Current issue: 57(2)
Under compilation: 57(3)
The purpose of forestry has hitherto been seen mainly as economic conservation, i.e. the use and management of timber resources on a sustainable yield basis. Along with the rising standard of living, however, amenity values of the environment will become more appreciated, which means that forestry and forest industries will be concerned with conservation of immaterial resources of nature as well. Since inland lakes cover some 10% of the surface area of Finland, and forests occupy more than 70% of the land area, forests and lakes are essential constituents of the Finnish environment during both work and leisure.
The main task of the pulp and paper industry in conservation is the control of water pollution. Today some 10% of Finnish lakes are polluted. Pulp and paper industries contribute 75% of the total waste water load of the Finnish lakes. Increasing water pollution can be prevented by improved processing technology, waste water treatment, and economic use of industrial wastes. Thus, the waste water load of the lakes has not increased in the last 10 years, despite doubling of pulp and paper production. According to the prognoses, by the year 2000 the waste water load from pulp and paper industries will be reduced to one half or one fourth of the present level although the capacity will still be increasing.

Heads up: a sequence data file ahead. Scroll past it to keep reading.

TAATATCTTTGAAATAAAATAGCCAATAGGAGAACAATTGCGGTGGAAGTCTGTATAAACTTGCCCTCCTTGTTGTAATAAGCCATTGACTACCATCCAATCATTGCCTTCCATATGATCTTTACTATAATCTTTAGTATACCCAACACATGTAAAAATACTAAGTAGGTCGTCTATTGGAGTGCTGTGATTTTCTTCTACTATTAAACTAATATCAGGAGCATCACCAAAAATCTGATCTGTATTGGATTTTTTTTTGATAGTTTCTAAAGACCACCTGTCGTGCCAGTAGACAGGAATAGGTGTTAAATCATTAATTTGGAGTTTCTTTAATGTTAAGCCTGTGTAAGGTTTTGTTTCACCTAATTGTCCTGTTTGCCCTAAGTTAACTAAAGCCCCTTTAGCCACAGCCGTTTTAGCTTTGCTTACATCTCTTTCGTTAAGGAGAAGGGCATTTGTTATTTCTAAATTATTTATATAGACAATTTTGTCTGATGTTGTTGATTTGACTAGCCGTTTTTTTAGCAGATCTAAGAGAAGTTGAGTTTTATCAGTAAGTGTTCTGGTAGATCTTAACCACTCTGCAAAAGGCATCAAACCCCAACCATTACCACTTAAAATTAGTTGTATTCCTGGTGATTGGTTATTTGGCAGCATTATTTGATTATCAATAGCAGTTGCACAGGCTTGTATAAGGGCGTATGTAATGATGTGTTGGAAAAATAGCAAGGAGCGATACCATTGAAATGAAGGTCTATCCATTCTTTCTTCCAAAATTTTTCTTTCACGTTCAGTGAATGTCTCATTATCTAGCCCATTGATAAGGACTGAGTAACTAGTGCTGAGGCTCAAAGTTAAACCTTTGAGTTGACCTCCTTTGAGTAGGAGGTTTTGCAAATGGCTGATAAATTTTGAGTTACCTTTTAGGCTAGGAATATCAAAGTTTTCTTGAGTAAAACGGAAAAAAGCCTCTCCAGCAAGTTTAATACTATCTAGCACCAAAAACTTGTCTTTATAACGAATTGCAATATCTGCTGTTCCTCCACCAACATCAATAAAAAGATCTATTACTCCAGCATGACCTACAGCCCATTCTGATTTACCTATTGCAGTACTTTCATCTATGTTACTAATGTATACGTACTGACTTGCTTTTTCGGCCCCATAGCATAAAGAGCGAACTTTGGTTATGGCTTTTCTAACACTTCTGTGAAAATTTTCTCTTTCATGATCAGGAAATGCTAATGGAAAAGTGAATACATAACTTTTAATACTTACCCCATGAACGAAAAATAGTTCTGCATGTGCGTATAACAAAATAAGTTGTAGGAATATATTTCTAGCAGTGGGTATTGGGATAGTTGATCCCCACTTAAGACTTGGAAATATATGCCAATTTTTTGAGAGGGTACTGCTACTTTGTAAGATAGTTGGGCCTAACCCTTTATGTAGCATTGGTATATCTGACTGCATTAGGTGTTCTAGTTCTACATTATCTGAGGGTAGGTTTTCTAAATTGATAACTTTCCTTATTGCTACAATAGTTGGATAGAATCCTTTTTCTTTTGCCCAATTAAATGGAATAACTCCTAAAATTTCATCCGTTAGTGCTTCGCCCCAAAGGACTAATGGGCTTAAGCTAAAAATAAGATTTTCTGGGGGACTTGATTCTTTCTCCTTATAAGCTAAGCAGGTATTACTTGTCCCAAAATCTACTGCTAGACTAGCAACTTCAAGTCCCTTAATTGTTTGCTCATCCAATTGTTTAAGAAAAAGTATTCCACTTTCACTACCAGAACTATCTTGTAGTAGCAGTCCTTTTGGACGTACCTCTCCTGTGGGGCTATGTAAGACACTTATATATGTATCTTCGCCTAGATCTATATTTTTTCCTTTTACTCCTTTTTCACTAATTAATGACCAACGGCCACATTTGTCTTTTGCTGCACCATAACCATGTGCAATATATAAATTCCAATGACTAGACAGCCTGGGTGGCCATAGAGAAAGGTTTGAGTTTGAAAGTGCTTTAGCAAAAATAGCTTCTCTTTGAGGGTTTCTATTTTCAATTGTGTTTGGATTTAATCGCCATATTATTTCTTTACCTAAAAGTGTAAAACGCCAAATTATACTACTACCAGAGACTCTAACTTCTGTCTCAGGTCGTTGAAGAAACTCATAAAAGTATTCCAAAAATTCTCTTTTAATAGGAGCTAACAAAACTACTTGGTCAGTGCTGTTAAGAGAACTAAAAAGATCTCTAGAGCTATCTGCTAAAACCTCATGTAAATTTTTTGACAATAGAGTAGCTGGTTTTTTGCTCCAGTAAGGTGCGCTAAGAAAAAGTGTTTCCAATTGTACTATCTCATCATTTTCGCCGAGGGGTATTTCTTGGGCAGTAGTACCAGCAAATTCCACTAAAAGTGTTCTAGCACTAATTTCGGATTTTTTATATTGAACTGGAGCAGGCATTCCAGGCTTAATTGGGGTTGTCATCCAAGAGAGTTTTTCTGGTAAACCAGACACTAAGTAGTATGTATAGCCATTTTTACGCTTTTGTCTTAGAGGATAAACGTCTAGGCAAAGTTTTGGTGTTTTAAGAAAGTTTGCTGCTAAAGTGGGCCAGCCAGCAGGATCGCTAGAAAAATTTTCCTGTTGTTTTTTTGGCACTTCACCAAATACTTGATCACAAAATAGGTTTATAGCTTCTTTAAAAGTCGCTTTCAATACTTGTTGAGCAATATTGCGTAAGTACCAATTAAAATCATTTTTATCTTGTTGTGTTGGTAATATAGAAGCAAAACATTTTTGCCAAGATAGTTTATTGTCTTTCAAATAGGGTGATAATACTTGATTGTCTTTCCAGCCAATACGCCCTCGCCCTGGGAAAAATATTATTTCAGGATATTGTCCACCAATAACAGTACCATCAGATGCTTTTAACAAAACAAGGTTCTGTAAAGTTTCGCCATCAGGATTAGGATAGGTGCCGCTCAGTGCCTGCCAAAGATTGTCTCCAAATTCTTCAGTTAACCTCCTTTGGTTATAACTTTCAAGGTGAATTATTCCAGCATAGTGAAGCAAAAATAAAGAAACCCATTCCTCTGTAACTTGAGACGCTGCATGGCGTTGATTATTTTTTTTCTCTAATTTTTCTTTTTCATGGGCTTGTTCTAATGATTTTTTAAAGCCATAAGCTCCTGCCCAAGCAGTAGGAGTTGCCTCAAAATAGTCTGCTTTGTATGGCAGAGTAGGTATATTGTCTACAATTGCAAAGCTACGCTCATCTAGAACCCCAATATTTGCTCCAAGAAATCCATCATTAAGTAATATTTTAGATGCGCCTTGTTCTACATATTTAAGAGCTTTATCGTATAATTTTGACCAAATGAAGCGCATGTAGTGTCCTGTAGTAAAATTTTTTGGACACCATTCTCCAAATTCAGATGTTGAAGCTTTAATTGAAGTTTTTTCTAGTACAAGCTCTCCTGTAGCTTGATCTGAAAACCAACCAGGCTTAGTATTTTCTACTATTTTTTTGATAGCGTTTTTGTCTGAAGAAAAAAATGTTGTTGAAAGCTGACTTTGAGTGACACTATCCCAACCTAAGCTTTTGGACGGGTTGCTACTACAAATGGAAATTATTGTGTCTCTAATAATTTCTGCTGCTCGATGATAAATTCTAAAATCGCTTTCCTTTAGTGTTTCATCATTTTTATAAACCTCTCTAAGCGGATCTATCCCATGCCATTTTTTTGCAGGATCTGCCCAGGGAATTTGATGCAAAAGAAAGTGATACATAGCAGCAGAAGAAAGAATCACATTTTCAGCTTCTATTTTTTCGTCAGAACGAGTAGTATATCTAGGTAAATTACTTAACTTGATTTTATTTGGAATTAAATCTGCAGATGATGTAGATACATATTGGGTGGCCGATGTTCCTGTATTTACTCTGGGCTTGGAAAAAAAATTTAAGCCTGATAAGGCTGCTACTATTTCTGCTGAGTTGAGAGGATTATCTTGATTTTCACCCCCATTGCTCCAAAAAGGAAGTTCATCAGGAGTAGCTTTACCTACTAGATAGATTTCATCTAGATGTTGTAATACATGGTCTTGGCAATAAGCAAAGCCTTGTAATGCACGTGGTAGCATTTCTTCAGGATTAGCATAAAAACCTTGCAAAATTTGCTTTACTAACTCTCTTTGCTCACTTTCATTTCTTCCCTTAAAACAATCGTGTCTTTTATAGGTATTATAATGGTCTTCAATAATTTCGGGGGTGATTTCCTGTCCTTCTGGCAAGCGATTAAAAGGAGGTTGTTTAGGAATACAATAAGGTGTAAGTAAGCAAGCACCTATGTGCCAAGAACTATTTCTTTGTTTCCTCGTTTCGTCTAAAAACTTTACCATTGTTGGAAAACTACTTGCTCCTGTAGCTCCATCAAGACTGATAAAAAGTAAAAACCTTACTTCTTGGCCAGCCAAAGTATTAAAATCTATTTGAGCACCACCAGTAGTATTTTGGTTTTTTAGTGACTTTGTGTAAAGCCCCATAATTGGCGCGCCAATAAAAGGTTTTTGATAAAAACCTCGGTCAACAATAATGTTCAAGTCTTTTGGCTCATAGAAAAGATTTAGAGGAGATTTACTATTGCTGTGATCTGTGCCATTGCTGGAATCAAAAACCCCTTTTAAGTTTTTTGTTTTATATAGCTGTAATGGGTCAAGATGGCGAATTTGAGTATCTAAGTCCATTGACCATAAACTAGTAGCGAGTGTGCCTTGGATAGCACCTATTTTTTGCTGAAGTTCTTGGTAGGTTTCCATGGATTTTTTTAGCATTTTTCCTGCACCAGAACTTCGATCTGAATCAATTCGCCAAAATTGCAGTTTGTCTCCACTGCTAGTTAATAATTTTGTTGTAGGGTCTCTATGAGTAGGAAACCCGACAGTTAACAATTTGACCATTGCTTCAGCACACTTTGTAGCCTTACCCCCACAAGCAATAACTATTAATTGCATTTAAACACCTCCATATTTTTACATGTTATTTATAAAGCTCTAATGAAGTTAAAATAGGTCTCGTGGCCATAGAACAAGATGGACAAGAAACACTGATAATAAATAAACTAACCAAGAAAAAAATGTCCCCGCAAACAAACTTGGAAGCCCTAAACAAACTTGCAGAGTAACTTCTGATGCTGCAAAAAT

In forest management more emphasis should be paid on the aesthetic and recreational values of forests. Along with increasing leisure the need for recreational areas is growing. Scenic and recreational aspects must be considered in the management of industrial forests, too. With wise management, high timber yield is compatible with the maintenance of an enjoyable environment. Good silviculture takes account of timber production, wildlife management and landscape architecture simultaneously. National forestry development programs must be based on the principle of the multiple use of forests.
The PDF includes a summary in English.